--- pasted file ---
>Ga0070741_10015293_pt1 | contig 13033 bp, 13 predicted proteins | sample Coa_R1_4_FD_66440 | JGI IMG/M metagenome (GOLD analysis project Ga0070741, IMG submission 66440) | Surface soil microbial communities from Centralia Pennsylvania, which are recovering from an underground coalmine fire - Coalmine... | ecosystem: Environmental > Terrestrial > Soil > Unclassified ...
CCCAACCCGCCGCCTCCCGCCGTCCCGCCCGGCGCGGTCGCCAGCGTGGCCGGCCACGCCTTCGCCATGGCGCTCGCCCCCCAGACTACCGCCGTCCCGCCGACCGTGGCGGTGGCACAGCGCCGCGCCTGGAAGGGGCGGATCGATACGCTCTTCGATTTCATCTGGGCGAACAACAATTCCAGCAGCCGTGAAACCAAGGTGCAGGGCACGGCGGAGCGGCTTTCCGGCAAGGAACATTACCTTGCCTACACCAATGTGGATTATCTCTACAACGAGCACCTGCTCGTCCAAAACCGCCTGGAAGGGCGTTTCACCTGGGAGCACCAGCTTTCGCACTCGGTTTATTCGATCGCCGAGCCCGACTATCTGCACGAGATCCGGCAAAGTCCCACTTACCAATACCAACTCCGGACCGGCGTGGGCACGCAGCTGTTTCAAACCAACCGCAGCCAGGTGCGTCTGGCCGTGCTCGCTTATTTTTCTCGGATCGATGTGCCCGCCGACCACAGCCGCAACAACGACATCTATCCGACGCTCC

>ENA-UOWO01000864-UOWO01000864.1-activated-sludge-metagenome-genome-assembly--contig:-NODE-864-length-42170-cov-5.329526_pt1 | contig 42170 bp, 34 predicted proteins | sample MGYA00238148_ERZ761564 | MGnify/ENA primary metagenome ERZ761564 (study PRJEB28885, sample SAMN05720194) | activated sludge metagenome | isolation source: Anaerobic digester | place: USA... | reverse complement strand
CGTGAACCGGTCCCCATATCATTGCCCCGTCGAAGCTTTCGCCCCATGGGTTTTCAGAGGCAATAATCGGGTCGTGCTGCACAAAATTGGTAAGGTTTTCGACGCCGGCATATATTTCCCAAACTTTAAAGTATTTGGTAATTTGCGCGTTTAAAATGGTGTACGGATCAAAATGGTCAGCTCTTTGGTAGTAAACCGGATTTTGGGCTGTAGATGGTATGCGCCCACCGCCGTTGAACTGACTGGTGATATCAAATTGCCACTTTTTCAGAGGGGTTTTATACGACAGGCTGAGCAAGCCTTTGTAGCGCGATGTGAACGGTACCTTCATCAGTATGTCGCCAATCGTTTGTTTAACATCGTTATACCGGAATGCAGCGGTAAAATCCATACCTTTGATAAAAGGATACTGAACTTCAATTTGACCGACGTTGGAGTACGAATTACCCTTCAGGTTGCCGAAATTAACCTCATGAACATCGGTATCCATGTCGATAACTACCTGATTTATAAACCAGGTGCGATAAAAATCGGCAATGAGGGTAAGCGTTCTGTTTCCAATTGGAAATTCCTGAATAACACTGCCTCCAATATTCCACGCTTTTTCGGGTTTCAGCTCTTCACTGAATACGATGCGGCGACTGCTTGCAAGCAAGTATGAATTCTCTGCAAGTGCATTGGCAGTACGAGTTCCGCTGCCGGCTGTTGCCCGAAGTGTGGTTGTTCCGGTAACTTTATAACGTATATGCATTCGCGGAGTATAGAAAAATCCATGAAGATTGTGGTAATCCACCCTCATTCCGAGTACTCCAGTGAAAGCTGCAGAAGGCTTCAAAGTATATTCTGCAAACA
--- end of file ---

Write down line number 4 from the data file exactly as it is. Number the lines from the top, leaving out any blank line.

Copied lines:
CGTGAACCGGTCCCCATATCATTGCCCCGTCGAAGCTTTCGCCCCATGGGTTTTCAGAGGCAATAATCGGGTCGTGCTGCACAAAATTGGTAAGGTTTTCGACGCCGGCATATATTTCCCAAACTTTAAAGTATTTGGTAATTTGCGCGTTTAAAATGGTGTACGGATCAAAATGGTCAGCTCTTTGGTAGTAAACCGGATTTTGGGCTGTAGATGGTATGCGCCCACCGCCGTTGAACTGACTGGTGATATCAAATTGCCACTTTTTCAGAGGGGTTTTATACGACAGGCTGAGCAAGCCTTTGTAGCGCGATGTGAACGGTACCTTCATCAGTATGTCGCCAATCGTTTGTTTAACATCGTTATACCGGAATGCAGCGGTAAAATCCATACCTTTGATAAAAGGATACTGAACTTCAATTTGACCGACGTTGGAGTACGAATTACCCTTCAGGTTGCCGAAATTAACCTCATGAACATCGGTATCCATGTCGATAACTACCTGATTTATAAACCAGGTGCGATAAAAATCGGCAATGAGGGTAAGCGTTCTGTTTCCAATTGGAAATTCCTGAATAACACTGCCTCCAATATTCCACGCTTTTTCGGGTTTCAGCTCTTCACTGAATACGATGCGGCGACTGCTTGCAAGCAAGTATGAATTCTCTGCAAGTGCATTGGCAGTACGAGTTCCGCTGCCGGCTGTTGCCCGAAGTGTGGTTGTTCCGGTAACTTTATAACGTATATGCATTCGCGGAGTATAGAAAAATCCATGAAGATTGTGGTAATCCACCCTCATTCCGAGTACTCCAGTGAAAGCTGCAGAAGGCTTCAAAGTATATTCTGCAAACA